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Around Slovakia

Roma enjoy raising pigs
Man sentenced for scratching government car
Libelling a teacher
Big family
Chamois multiply in Tatras
Thieves steal fresh flowers from graves

Spiš region
Roma enjoy raising pigs

ROMA families from eight villages in the Spiš region who are involved in a pig-raising project have seen the births of a total of 297 piglets since the project started half a year ago.
The project, organised by ETP Slovensko with financial support from US foundation Heifer International, involves 29 Roma families and is intended to keep the largely jobless Roma occupied. The project also put "bread" on their table as all breeders are entitled to keep part of what they manage to raise.
According to the Slovak daily SME, seven more villages with considerable Roma populations have expressed an interest in joining the project.
"Every family that received a pig must give three piglets from the first brood to another family. That was one of the basic conditions for the pig to become their property," Tomáš Linsel, head of the Heifer International Slovakia, said.
If the pig had more piglets, the Roma family was free to do whatever with those.
Linsel also said that by the end of August another 30 families will have joined the project.
The project is planned to last for three years. "We suppose that by that time about 150 families will be involved," Linsel said.
"The vast majority of [the participants] take very good care of the pigs," coordinator of the project, Štefan Mirga from ETP Slovensko said.


Bratislava
Man sentenced for scratching government car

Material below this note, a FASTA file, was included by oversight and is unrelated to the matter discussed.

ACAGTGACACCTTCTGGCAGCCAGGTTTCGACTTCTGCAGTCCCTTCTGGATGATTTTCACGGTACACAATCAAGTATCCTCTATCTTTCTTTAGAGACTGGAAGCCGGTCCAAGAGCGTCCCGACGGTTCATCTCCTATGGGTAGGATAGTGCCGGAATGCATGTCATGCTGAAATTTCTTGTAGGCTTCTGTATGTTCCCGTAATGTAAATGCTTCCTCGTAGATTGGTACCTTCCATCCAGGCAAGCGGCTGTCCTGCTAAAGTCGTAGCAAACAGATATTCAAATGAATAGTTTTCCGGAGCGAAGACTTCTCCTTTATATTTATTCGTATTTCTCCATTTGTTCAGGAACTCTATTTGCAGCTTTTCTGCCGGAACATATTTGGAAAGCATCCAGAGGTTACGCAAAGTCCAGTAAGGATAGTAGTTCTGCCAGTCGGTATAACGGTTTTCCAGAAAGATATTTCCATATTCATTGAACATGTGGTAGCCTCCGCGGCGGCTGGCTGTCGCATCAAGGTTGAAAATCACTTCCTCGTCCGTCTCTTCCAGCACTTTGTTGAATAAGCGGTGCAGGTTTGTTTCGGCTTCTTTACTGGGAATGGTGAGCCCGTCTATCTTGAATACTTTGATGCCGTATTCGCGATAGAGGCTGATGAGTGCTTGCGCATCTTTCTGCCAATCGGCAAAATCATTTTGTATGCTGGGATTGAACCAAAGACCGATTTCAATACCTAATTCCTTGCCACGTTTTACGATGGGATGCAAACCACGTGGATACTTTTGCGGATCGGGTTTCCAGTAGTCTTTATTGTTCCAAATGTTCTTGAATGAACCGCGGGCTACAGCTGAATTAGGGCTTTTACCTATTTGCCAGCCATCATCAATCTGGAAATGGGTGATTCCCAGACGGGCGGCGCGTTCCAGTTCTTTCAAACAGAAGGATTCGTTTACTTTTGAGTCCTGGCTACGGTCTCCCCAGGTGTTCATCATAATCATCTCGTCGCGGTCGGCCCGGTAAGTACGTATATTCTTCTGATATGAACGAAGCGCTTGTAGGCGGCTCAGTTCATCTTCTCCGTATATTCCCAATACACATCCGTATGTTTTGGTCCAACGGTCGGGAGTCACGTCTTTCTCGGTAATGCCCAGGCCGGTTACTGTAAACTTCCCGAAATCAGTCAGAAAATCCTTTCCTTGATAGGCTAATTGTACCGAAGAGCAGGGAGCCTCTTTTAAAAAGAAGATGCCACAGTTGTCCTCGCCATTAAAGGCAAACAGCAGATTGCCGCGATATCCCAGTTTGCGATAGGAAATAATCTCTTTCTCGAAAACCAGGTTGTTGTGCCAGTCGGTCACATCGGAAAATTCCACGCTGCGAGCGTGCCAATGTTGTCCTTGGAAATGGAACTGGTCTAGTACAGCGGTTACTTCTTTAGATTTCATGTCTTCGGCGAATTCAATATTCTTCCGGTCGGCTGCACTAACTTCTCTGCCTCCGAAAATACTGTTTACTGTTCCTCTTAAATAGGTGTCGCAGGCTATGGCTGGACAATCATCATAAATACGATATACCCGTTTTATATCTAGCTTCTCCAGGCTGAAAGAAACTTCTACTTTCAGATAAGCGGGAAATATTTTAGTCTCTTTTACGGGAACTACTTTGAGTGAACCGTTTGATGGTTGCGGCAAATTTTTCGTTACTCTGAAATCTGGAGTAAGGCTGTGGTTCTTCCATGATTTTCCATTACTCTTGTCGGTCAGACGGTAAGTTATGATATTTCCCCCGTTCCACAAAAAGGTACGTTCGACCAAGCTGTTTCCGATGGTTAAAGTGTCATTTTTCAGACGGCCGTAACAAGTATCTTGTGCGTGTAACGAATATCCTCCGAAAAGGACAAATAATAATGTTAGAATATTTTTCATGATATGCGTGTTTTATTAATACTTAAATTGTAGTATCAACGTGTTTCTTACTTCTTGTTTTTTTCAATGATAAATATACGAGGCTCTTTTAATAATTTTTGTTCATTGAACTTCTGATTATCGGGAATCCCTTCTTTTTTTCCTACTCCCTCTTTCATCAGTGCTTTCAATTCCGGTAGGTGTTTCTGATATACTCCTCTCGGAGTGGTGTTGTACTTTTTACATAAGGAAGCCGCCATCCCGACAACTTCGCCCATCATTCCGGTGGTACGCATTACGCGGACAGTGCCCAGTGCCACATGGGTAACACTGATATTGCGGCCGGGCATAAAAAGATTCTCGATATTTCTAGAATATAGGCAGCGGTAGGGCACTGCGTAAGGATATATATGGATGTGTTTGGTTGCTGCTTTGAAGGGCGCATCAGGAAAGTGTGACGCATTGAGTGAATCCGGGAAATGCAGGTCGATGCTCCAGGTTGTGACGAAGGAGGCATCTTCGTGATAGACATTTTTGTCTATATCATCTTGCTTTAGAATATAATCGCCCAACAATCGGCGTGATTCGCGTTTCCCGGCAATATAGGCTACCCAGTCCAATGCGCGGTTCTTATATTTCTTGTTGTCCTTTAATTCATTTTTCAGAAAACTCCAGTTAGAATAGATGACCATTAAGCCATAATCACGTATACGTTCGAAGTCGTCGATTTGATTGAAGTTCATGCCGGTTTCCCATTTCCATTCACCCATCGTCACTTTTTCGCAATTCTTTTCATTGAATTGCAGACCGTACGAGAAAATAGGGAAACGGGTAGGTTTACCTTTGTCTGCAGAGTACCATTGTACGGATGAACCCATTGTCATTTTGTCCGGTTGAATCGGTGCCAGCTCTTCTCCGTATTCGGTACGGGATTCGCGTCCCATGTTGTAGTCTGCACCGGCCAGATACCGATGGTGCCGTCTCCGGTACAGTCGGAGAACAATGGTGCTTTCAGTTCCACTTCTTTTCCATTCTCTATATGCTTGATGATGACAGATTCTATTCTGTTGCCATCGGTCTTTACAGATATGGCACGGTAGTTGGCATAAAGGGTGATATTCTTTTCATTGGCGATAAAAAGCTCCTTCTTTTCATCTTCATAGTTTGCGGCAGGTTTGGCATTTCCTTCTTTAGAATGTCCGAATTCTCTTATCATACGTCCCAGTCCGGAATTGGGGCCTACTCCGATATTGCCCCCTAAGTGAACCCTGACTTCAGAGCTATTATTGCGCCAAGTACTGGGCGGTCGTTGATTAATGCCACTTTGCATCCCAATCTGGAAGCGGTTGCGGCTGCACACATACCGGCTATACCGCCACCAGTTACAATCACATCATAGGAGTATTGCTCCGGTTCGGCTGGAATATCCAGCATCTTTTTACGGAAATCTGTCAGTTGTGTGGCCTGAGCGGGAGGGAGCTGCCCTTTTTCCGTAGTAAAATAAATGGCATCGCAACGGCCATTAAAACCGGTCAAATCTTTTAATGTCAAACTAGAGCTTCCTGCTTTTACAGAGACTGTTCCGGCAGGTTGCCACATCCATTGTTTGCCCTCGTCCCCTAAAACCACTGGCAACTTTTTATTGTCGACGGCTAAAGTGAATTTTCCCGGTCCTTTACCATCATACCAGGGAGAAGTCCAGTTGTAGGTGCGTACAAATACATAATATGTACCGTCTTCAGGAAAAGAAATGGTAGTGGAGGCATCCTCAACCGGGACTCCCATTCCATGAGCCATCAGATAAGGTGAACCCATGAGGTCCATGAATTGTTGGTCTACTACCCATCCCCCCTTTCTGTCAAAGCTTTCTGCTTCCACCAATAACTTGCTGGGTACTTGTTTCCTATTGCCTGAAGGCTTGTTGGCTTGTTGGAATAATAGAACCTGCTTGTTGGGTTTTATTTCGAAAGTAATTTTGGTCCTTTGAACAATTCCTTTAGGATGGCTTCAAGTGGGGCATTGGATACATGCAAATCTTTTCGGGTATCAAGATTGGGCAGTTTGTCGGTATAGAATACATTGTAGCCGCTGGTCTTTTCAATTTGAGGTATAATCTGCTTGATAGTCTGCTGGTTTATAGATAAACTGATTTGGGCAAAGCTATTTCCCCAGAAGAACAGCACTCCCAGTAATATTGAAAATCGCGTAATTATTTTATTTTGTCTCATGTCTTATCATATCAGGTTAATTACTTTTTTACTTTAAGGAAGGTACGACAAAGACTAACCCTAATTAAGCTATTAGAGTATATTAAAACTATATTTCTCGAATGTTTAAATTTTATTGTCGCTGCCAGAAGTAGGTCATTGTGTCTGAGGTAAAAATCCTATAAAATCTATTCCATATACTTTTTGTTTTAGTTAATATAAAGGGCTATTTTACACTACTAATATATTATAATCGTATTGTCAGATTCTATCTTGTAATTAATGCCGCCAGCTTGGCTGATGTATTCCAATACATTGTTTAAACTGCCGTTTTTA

A MAN who has been ordered to pay nearly Sk7,000 (X170) for scratching a luxury government car will appeal the verdict claiming his act was not intentional.
Vladimír Pátal, 55, from Bratislava told the Slovak daily Nový čas that the incident happened in January this year. Pátal said he was holding a key in his hand while passing a parked BMW that belonged to head of the Slovak Army headquarters, Milan Cerovský.
When near the car, he suddenly felt dizzy and fainted leaving a scratch on the side of the BMW as he was falling. "I got sick and felt dizzy," Pátal explained.
But the BMW driver, who had been on the scene at the time, claimed that Pátal actually intended to damage the car and the Defence Ministry acted in line with that observation.
"According to the BMW driver the damage was caused intentionally rather than as a result of a sudden collapse due to ill heath," Defence Ministry spokeswoman Katarína Heimschildová said.
Bratislava district court later found Pátal guilty and sentenced him to a three-month suspended sentence and to pay compensation for the repairs to the car. Pátal insists that he did not intend to scratch the car and has appealed against the ruling.


Bratislava
Libelling a teacher

A MAN who wrote two anonymous letters to a Bratislava school claiming that one female teacher on the staff had AIDS could end up behind bars on libel charges.
52-year-old Ervín N., who wrote the letters, claimed that the teacher, not named, led an immoral life and could be infected with the HIV virus. A panic swept the school and leaders of the educational facility started investigation.
Ervín N. also claimed that the teacher was an alcoholic and that he had had sex with her. He later explained, however, that he did not intend to hurt the teacher and that he just wrote the letters so that she went for HIV tests because she could have been infected with AIDS by him.